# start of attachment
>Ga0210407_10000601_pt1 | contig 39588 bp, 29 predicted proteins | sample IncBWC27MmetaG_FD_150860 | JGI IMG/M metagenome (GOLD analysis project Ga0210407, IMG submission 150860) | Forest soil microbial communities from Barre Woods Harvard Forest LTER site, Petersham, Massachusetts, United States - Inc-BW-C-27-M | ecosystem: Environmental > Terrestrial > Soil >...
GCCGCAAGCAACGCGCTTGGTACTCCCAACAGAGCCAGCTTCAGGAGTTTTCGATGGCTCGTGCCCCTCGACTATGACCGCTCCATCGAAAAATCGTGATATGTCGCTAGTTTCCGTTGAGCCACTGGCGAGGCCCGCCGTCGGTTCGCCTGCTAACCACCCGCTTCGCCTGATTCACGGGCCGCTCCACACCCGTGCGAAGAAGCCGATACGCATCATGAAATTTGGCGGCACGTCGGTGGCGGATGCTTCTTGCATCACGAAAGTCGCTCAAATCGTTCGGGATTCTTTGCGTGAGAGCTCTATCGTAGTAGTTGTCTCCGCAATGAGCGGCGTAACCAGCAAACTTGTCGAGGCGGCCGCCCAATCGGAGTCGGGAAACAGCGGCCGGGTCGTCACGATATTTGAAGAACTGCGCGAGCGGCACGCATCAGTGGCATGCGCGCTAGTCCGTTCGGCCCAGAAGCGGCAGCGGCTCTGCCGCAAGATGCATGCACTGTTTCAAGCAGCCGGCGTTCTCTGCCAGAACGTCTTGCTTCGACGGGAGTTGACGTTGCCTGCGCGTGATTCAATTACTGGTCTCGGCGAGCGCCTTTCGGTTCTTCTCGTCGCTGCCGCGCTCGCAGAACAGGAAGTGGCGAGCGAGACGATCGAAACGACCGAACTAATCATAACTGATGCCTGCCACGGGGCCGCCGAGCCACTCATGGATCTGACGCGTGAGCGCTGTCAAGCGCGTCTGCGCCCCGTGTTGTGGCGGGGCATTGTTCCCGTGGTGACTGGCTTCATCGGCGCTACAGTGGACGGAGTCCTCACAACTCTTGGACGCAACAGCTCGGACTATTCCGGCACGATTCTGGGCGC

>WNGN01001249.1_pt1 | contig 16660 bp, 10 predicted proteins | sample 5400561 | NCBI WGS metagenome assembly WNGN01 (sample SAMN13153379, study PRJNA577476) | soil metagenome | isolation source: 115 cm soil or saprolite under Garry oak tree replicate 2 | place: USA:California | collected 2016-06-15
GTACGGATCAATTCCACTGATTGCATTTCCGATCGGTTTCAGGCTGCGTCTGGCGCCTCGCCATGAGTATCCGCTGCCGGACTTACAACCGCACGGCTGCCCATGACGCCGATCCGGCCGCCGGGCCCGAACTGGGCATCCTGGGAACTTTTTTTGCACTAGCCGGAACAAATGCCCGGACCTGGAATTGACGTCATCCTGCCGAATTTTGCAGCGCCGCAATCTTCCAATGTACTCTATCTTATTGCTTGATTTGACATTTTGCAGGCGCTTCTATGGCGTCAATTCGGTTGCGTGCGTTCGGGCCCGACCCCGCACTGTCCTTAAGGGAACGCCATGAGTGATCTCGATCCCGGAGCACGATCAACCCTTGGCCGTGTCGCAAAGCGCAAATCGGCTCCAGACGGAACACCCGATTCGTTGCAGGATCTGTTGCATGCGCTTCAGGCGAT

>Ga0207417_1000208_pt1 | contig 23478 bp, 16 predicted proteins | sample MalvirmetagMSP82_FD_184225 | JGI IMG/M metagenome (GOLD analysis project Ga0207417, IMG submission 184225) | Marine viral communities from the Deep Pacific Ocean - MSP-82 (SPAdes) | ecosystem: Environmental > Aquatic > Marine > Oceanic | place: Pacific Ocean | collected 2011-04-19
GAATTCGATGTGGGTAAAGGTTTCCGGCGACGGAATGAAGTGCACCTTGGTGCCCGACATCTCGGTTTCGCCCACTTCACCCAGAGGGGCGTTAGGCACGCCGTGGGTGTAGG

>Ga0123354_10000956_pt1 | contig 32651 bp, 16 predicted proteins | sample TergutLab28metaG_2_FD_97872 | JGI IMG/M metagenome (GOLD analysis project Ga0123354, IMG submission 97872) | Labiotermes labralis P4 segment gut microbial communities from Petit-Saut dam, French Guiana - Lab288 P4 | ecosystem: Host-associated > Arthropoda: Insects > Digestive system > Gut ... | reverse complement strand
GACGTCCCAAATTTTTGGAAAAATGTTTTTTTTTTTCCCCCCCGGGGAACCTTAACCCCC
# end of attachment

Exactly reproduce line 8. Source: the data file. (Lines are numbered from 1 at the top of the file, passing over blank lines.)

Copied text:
GACGTCCCAAATTTTTGGAAAAATGTTTTTTTTTTTCCCCCCCGGGGAACCTTAACCCCC